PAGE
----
Five minutes with... Sita Brahmachari
Published on: 13 Ebrill 2012
We caught up with award-winning author Sita Brahmachari at the launch of her book Jasmine Skies at Waterstones in Hampstead.
When we last met, you had just been awarded the Waterstones Children's Book Prize 2011 by the then Children's Laureate Anthony Browne, for Artichoke Hearts. How did it feel to win this prestigious prize for your first book?
It was a real honour and a total surprise. I felt that Artichoke Hearts was a quiet little book written from the heart. I hoped that people would appreciate it, but I was overwhelmed to find that so many people seem to have been moved by my debut novel. It was especially wonderful to receive the award from Anthony Browne, whose work I so admire.
Artichoke Hearts has been one of our best received Beyond Booked Up titles. What did being a Beyond Booked Up author mean to you?
My father, whose spirit I have tried to do justice to in Jasmine Skies always used to talk of the freedom that books can afford people.'The greatest freedom in the world is the freedom to be educated' he used to say. Books are 'education' in the broadest, most liberating, sense of the word. There are children in my street refuge in Kolkata whose greatest wish is to learn how to read. Having my book chosen by Booktrust for the Beyond Booked Up scheme and reaching so many children brings me great happiness.
Your book, Jasmine Skies, revisits the character of Mira a couple of years after Artichoke Hearts. Had you always intended to write a sequel and continue Mira's story?
I had already suggested a novel set in Kolkata to Sam Swinnerton my wonderful editor at Macmillan. In 2008 I travelled to Kolkata with my family and was already forming an idea for a story. However, I didn't know that it would be my second novel. After the success of Artichoke Hearts many people said that they would like to see Mira again, and it seemed natural that Mira, with a part of her history in Kolkata should travel to India.
The new book takes Mira on a journey to India, and paints a wonderfully atmospheric and evocative picture of all the new sights and sounds Mira encounters there. How did you go about researching the setting for the novel?
Some of the images in the novel come from the first time I visited Kolkata; like Mira my eyes were opened onto a much wider world. I was particularly shocked as a child to come face to face with other children growing up in real poverty. This sense of outrage I have carried into the book and it led me to the creation of Anjali's Children's Refuge. I also draw on conversations about Kolkata and the history of partition with my late father. In a visit to Kolkata in 2008 I took many photos of the streets around Doctor's Lane and New Market where I have based many scenes. I have also posted drafts of the novel backwards and forwards to my classical dancer cousin Jhuma who has checked my descriptions for detail and accuracy.
Jasmine Skies is clearly a very personal story, exploring family, history, memory and identity. How closely is it based on your own family and experiences?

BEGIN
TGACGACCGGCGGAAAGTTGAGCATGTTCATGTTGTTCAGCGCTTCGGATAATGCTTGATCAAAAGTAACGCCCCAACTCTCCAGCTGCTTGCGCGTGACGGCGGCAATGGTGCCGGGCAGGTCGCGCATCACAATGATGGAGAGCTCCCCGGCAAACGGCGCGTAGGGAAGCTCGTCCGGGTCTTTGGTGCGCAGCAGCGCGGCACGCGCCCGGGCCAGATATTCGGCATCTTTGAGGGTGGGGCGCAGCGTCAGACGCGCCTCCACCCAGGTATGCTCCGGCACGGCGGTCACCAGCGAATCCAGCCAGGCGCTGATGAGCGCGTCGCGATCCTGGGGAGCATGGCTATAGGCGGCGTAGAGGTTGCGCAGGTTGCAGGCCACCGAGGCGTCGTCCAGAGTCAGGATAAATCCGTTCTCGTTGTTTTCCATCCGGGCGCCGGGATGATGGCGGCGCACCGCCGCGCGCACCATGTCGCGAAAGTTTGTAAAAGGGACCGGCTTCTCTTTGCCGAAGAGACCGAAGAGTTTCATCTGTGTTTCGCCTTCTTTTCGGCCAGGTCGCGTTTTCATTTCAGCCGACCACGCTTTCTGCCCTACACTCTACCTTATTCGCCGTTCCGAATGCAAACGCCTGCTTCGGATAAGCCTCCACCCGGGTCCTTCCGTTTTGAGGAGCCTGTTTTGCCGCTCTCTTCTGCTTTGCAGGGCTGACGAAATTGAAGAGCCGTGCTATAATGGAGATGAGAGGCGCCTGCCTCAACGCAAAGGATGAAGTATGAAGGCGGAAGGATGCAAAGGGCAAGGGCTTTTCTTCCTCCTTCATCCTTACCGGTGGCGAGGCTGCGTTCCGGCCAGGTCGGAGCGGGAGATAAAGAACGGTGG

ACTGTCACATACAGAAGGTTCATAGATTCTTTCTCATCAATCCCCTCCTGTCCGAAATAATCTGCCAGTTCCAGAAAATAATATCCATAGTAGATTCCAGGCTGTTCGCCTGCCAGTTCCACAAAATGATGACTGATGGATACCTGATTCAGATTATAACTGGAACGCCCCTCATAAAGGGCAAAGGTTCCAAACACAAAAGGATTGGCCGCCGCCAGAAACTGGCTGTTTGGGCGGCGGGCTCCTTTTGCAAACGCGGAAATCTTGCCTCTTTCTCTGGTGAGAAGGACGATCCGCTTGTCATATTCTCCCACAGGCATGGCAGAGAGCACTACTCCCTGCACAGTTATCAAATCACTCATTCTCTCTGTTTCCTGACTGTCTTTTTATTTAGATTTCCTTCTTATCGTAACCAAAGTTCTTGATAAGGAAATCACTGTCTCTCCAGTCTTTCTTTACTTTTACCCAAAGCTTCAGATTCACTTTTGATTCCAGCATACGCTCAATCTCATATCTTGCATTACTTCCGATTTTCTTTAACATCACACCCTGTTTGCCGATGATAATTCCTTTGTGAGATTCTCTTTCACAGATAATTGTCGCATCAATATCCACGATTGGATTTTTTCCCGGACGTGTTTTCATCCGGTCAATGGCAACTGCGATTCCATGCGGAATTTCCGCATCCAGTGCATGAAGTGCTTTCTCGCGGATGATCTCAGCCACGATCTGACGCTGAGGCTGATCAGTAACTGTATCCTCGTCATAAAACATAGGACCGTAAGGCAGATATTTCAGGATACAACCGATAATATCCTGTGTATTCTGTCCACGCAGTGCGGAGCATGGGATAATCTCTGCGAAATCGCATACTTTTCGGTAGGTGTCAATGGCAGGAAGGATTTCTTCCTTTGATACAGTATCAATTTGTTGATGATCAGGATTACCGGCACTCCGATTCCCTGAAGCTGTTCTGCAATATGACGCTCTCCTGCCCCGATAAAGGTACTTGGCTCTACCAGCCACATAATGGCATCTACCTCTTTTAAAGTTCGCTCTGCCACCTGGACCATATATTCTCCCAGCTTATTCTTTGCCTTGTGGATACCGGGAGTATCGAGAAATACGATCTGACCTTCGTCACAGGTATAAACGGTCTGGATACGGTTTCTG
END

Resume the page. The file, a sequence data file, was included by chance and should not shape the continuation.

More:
There are elements that are based on my own history, such as Mira's musings on identity and her wish to explore her Indian history. My cousin Jhuma and I also have always had a very close connection, writing letters to each other since we were very young. We now facebook too, but we still treasure each other's letters. There are no hidden family secrets in the pages of our letters but they did give me the idea for the plot of Jasmine Skies.
As a child I was fascinated by my own dual history. With a father from Kolkata, India and a mother from the mountains in the Lake District in the North of England, my heritage is diverse. What I learned as a child was how world's connect and diverge. Coming home from my village school one day walking past green fields in lambing season and open countryside I strolled into my front room to find that my aunt and cousin had arrived from India. They were all dressed up in their finery and dancing for my Mum and Dad (my cousin and aunt Mira - the namesake of Mira in my books - were both dancers and they sometimes toured Britain with their dance troupe). I was stunned by the contrast between my world and my cousin's. I couldn't understand the exact meaning of the dance... but from that day on I wanted to understand more about my Indian heritage. I felt as Mira feels in Jasmine Skies when she sees her cousin dance:
'There's nothing to say when you see someone as talented as Priya. You just have to watch and feel and let her spirit carry you away so that you almost feel as if it's you dancing.'
Dance and beautiful saris have sewn themselves into the fabric of Jasmine Skies.
Your husband hgave you a beautiful artichoke charm to mark the publication of Artichoke Hearts. Did he give you something to celebrate Jasmine Skies?
He did indeed! This time he found me a beautiful jasmine charm bracelet. I've told him that it was only a joke that I'd be placing a jewel in every book I write! Without wanting to give anything away... jasmine is the flower of love!
Check out Sita's book
More from Sita
Read Sita's blogs from her time as the BookTrust Writer in Residence.